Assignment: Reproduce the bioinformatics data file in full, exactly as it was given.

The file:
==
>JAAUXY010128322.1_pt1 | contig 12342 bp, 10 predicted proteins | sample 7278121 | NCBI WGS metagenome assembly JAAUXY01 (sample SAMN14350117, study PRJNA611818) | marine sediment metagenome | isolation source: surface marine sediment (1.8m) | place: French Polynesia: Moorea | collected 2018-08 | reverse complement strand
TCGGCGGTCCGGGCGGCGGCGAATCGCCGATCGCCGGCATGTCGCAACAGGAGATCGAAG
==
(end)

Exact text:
>JAAUXY010128322.1_pt1 | contig 12342 bp, 10 predicted proteins | sample 7278121 | NCBI WGS metagenome assembly JAAUXY01 (sample SAMN14350117, study PRJNA611818) | marine sediment metagenome | isolation source: surface marine sediment (1.8m) | place: French Polynesia: Moorea | collected 2018-08 | reverse complement strand
TCGGCGGTCCGGGCGGCGGCGAATCGCCGATCGCCGGCATGTCGCAACAGGAGATCGAAG